Some time ago I did a digital painting with the same theme – a dragon in the forest. You can see it here: Now I decided to have a go with coloured pencils. As you can see I changed the drawing a bit.
I used baby oil as a solvent almost all over the drawing with the exception of the left hand side of the darker tree. Here I wanted the bark to look lighter – almost white-ish.
The drawing has the size of 17×24 cm (6,7 x 9,4 inches), and I worked about 6 hours on it (from the pencil sketch to the last finish). Coloured pencils are definitely not a fast medium! But it is easy to store the drawing and the pencils away and to get them on the table again the next day.
I consider the following tutorial a very helpful one: it is relatively short (about 8 minutes), it lists the single steps and it lists the colours of the pencils.
There was a time when I hated doing backgrounds. In fact I didn’t do them. But now I really enjoy doing them after getting the pencil sketch down on the drawing cardboard. In this case here I particularly enjoyed using all my shades of blue and even some greens. This drawing is not meant as a realistic drawing of a whale shark swimming in the sea. I had the movement of water in my mind and the multitude of shades it can have, and in contrast to that I painted the big, rather static form of the whale shark.
I did this for the February challenge over at the Botanicals Forum at Wetcanvas. I had already started a digital version of a lily, but then it became clear to me that it would take me a very long time in order to get a satisfying result – and with “very long time” I don’t mean a few days – it would take me months.
So I decided to change horses and to return to my coloured pencils – here’s the result.
I mentioned in one of my last posts that I thought about using my digital images as reference for my coloured pencil paintings. This painting here is the first result of putting that thought into practice.
The painting is not a copy of the digital image. I kept the pose of the creature and most of its colours, but I dealt with the background rather freely. But that’s what a reference is made for, isn’t it?
This drawing is based on the one of the famous fairy tales written down by the Grimm brothers: The Frog King.
In the fairytale the frog meets with the young princess at the well, and asks her to throw her golden balls into the well so he could catch them. She is not very interested in playing with an ugly frog and leaves the place. However the frog manages to enter her room in the castle and asks the princess to be admitted to her bed – which – of course – she denies. She not only says “no” but takes the frog and throws him onto the wall. The result of this is the “birth” of a wonderful prince…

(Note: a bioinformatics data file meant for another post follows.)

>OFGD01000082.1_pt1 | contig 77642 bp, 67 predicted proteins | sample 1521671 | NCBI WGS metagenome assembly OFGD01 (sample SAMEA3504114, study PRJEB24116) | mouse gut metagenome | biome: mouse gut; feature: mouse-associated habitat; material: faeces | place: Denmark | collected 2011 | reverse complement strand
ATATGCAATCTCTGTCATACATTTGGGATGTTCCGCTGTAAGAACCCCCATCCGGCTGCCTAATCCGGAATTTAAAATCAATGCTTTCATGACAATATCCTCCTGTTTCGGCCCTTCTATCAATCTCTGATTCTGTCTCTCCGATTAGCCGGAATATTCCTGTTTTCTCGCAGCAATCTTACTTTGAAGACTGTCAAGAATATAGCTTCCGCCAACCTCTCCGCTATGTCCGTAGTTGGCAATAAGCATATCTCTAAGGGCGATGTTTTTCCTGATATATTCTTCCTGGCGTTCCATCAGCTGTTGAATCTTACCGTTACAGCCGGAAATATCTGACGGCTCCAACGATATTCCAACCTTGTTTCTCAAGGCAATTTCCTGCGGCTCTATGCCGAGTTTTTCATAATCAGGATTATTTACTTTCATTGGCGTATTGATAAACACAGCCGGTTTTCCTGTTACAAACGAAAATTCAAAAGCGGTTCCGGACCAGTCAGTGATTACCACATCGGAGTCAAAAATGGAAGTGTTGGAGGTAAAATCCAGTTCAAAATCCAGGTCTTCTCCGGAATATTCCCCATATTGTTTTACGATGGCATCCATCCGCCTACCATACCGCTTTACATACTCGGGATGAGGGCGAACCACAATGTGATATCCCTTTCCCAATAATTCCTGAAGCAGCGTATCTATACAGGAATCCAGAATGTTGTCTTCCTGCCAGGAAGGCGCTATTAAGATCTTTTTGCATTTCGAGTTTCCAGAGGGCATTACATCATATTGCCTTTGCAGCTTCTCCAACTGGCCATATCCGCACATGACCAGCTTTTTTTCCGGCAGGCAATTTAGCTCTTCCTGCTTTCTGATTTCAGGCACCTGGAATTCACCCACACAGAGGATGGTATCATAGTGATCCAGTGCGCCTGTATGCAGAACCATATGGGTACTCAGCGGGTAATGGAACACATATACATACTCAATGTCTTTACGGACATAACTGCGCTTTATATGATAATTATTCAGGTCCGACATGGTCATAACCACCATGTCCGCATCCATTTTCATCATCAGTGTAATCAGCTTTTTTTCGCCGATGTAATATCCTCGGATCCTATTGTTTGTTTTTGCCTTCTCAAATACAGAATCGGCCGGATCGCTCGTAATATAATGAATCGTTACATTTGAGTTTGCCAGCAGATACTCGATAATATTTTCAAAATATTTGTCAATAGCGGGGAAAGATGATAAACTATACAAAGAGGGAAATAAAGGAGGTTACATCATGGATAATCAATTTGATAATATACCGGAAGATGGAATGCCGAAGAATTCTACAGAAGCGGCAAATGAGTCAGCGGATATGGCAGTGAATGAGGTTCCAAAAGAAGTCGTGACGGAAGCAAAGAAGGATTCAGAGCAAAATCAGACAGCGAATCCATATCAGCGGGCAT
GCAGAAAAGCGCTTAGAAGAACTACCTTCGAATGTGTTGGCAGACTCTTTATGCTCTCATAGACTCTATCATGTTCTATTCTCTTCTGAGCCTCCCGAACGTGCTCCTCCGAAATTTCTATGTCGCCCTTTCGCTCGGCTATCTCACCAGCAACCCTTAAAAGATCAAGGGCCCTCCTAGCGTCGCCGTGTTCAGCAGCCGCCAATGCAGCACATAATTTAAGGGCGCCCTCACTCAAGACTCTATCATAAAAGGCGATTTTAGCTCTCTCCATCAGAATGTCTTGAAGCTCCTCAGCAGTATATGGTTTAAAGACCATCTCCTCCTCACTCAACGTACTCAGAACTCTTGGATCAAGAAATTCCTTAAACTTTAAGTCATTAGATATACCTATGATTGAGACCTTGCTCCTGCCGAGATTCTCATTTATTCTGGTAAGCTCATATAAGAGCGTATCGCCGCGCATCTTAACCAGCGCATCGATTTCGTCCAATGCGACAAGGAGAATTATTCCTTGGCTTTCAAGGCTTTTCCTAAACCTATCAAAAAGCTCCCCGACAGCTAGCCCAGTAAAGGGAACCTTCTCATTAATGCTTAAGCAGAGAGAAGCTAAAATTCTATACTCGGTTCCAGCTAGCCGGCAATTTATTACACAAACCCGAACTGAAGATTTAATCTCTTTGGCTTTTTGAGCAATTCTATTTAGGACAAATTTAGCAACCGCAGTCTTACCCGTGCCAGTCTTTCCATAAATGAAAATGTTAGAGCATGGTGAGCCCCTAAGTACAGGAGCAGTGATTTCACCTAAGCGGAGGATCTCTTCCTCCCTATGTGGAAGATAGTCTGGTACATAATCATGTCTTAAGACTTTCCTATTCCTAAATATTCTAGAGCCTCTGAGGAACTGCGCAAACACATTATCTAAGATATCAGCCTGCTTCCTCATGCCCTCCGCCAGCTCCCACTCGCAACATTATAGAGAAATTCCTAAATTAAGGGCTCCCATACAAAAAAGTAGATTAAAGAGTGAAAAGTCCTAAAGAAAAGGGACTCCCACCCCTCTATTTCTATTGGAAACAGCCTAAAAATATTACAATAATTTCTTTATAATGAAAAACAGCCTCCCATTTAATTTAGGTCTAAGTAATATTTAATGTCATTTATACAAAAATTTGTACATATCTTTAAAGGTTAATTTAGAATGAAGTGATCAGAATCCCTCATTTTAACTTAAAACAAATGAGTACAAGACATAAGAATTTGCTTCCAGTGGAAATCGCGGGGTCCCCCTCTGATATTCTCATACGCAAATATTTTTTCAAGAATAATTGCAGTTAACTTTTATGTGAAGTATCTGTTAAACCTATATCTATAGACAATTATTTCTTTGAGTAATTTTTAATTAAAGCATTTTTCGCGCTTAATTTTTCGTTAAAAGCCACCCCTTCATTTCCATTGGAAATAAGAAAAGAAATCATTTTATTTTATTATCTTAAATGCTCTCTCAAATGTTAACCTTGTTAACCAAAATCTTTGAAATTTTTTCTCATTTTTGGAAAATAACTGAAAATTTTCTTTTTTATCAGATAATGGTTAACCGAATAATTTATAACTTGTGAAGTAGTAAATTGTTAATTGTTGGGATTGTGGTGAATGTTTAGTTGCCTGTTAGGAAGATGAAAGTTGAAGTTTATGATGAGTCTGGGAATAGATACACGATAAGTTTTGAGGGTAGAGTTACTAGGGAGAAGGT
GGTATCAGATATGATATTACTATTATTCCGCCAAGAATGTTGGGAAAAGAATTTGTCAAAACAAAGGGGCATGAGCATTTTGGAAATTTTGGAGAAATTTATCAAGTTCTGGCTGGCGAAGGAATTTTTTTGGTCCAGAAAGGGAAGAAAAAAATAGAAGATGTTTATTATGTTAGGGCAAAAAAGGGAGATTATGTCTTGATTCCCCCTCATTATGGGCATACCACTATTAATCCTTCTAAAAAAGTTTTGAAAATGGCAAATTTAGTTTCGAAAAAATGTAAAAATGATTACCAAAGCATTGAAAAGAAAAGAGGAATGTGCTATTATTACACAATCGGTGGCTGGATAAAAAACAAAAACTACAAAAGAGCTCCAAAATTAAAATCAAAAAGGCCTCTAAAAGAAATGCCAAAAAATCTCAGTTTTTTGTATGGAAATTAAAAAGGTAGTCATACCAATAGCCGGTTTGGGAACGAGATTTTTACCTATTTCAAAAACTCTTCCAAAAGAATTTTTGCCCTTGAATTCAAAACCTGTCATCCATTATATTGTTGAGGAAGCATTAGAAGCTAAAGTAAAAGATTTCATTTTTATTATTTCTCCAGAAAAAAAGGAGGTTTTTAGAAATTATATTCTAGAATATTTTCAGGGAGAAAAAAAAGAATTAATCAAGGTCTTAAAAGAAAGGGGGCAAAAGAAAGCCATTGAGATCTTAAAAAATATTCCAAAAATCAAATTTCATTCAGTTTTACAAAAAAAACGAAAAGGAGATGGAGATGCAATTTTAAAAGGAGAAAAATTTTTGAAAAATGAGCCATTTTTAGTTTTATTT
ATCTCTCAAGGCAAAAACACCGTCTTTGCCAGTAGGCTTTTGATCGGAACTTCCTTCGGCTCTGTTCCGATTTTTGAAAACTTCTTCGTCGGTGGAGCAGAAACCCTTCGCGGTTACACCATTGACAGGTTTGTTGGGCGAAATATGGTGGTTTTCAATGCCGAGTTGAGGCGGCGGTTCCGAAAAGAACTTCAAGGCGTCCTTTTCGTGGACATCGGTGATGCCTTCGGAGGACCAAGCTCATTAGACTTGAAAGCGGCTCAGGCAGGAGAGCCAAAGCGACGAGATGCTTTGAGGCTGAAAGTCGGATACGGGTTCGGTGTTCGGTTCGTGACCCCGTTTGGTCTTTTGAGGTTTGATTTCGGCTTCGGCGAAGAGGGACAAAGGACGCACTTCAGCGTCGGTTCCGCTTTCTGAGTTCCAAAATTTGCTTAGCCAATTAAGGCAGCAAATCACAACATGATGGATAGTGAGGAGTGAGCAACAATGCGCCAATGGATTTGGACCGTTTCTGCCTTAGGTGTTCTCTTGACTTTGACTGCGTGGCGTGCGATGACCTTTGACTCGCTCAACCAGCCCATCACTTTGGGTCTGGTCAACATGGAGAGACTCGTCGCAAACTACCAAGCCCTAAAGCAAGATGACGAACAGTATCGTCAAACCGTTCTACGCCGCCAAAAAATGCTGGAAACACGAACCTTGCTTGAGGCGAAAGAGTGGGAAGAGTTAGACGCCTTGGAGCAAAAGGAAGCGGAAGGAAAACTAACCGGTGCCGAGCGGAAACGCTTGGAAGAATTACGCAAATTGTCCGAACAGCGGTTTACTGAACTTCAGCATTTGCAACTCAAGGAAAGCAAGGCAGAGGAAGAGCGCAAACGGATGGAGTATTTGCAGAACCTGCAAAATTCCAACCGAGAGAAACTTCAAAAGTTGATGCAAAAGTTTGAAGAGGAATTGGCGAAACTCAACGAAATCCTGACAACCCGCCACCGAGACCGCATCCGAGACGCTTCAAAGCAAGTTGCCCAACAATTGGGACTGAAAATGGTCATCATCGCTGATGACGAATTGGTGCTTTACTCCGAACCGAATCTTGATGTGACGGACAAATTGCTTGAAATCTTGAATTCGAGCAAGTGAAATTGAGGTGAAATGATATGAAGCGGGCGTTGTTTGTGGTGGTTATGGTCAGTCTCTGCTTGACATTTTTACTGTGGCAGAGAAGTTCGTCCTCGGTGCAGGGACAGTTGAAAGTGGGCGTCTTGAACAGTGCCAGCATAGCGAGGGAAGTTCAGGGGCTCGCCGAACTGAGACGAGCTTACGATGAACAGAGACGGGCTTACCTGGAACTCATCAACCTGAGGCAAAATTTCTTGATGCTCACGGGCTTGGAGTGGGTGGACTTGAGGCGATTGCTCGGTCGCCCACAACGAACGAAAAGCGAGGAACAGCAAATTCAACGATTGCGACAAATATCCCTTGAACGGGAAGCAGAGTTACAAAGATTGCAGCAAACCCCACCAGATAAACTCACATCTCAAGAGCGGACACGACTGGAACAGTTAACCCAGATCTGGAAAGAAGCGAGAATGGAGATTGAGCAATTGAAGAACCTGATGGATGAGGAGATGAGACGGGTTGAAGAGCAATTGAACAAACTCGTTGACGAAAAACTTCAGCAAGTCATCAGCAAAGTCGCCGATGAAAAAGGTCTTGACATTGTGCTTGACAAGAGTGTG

As you can see on the drawing I imagined a rather proud frog with two piles of golden balls. He is not the one who begs to be a member of the game, but plays the game himself. Wait till a young maiden comes his way – and then – whoosh – there goes the ball!
Unfortunately I got ill over the holidays. Pains in the right hip and fever, and due to the latter I didn’t feel like posting. I am much better now – back to the creative world so to speak.
I posted this piece without the backround here. I am more and more convinced of the importance of the background, and of the fact that it is not simply something to be filled in in whatever colour might be appropriate, but an entitity with its own structure.
Here the challenge consisted in the fact that the reference tutorial was for watercolour painters, and I somehow had to transfer this tutorial to the world of coloured pencils. So it actually looks a bit different than the watercolour piece. However it was not my intention to produce a copy. I was interested in the colour combination of orange and brown, and I wanted to create grass in various shades of green.
In November 2012 the monthly challenge for the acrylic forum was “sunsets” and there were some wonderful reference photos of sunsets. I downloaded two of them with the intention of doing them with acrylics. However, the month of November passed, and the reference photo still waited to be painted.
In December I switched to coloured pencils again. I’d never thought of doing a sunset with them, but I had to look at the photo again and again. Then I thought “Why not?” and began to draw… It sure was a challenge, but the result encourages me to try other subjects which are also not often done with coloured pencils…